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Leapfrog is a tablebase generator specifically designed for generating 6-men or 7-men pawnless tablebases, or 6-men P-slices of a 7-men tablebase with a single Pawn. It uses an algorithm aimed at minimizing disk traffic, requiring the reading and writing of only 1-2 bits per position per cycle. It spends only a minor fraction of the time on seek operations, by reading and writing in contiguous chunks of 1-2MB.
Note that leapfrog generates 'one-sided' tablebases, which only resolve wins for white. There is no distinction between the various white non-wins, they can be draws or losses. To know the difference, you would have to build a tablebase with the color reversed. Normally eapfrog only generates a tablebase with winning-distances for the losing side (black) to move. The won wtm positions are only available as bitbase. There is an option, though, to store the newly-won info cycle-by cycle, although this might lead to storage problems for very long won end-games. An important limiation is that leapfrog cannot handle end-games with more than 4 black men (non-Pawns).
Leapfrog uses a decomposition of the 3-ply tree needed for retrograde generation of tablebases that splits the tree at the root into subtrees based on different sets of white moves. The different subtrees are treated in separate passes though the tablebase, slicing it up in different ways to make sure that the subtrees always fall within the current slice. It then uses the leapfrog algorithm to alternate the different slicings, requiring the data to be written to the hard disk, to be read back in another order, only once per cycle.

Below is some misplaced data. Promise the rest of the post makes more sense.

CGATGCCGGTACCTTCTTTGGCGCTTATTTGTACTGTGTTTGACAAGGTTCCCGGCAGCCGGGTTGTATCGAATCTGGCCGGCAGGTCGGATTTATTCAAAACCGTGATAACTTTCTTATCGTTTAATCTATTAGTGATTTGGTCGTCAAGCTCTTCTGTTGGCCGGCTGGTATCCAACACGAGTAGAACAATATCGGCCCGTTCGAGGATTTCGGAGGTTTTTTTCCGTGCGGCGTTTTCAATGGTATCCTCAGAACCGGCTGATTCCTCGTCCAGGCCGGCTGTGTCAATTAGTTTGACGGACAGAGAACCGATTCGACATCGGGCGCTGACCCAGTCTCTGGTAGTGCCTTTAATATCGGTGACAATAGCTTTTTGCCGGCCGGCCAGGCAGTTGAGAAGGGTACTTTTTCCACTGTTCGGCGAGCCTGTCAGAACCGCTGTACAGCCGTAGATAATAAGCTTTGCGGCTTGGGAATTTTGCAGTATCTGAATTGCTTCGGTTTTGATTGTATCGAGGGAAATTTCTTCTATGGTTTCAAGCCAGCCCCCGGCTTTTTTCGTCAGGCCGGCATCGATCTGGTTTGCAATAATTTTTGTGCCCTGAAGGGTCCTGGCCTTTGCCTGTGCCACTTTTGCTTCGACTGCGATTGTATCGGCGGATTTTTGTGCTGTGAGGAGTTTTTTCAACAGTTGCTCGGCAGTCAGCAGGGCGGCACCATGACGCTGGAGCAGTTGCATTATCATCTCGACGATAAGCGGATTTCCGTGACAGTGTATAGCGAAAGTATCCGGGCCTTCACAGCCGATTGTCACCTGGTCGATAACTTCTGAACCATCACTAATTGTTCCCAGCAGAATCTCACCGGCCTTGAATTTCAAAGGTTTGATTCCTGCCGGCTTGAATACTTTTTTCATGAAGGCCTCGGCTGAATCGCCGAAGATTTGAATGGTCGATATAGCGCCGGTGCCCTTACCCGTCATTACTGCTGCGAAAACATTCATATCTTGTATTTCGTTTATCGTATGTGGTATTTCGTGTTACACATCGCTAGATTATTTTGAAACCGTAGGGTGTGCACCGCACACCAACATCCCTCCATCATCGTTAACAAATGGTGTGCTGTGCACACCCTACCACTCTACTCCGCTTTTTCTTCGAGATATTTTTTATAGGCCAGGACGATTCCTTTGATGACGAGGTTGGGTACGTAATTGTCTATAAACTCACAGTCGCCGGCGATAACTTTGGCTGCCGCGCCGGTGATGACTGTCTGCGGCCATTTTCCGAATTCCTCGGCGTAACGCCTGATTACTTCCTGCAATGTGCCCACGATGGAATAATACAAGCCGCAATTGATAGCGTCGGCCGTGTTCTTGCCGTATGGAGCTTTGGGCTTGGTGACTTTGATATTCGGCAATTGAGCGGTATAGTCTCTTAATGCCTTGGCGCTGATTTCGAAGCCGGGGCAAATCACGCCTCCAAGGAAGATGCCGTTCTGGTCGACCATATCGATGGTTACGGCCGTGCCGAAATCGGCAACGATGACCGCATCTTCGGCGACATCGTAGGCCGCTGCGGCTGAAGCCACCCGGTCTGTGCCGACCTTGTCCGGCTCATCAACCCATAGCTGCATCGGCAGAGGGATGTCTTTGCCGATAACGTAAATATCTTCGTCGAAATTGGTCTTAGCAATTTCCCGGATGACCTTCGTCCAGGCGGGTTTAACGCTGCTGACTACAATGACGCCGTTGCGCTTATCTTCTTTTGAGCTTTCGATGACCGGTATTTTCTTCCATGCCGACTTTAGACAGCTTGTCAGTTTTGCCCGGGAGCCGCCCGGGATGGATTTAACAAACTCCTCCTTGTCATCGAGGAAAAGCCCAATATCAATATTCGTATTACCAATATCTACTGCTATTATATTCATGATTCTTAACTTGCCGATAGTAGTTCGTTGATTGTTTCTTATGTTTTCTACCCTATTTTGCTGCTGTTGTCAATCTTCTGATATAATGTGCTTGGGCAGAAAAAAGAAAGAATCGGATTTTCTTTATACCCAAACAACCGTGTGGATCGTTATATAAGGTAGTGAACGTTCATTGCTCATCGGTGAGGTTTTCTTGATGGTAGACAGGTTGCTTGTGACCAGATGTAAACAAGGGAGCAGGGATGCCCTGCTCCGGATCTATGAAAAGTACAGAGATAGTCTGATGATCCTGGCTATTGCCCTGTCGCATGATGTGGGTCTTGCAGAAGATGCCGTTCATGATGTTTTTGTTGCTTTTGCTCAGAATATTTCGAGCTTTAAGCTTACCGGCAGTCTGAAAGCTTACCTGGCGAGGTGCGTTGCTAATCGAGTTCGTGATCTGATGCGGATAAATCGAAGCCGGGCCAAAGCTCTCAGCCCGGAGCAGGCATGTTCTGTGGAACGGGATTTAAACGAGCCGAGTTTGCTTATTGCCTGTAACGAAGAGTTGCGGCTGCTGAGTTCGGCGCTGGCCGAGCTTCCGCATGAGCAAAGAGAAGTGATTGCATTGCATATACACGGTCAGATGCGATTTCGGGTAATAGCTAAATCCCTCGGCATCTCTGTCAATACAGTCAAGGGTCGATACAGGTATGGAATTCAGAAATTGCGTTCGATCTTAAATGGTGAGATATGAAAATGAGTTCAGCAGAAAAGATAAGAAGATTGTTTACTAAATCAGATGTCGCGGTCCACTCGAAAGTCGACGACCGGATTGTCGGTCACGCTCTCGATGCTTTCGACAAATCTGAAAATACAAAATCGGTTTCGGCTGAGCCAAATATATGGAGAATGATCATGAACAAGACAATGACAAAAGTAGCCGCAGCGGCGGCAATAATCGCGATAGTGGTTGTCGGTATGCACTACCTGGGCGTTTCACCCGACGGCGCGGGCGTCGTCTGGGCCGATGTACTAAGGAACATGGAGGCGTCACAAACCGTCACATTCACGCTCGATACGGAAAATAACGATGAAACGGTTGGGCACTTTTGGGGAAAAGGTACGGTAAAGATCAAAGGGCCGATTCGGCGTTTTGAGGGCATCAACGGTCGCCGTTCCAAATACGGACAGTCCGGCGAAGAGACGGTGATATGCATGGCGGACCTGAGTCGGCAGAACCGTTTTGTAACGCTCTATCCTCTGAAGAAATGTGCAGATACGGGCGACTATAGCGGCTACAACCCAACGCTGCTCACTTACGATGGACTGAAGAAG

For 7-men tablebases, where the slices are too big to fit in memory, K-slice streaming is used to process the slices in a way that guarantees the trees fit in the memory-loaded part of the slice. The memory-loaded data set is treated by decomposing the move trees by level, treating the white moves in a different pass than the black moves. This optimizes cache utilization, making that every entry needs to loaded into the L2 cache ony 4 times per cycle.
The hardware requirements to run leapfrog for generation of 7-men pawnless tablebases are a 32-bit computer with 2GB of DRAM, and exclusive use of an (unformatted) disk partition of 500 GB. An ordinary contiguous file of 500 GB would also do, but might be much slower due to uncontrollable overhead caused by the operating system.
For a detailed description of the algorithm, the following pages can be consulted: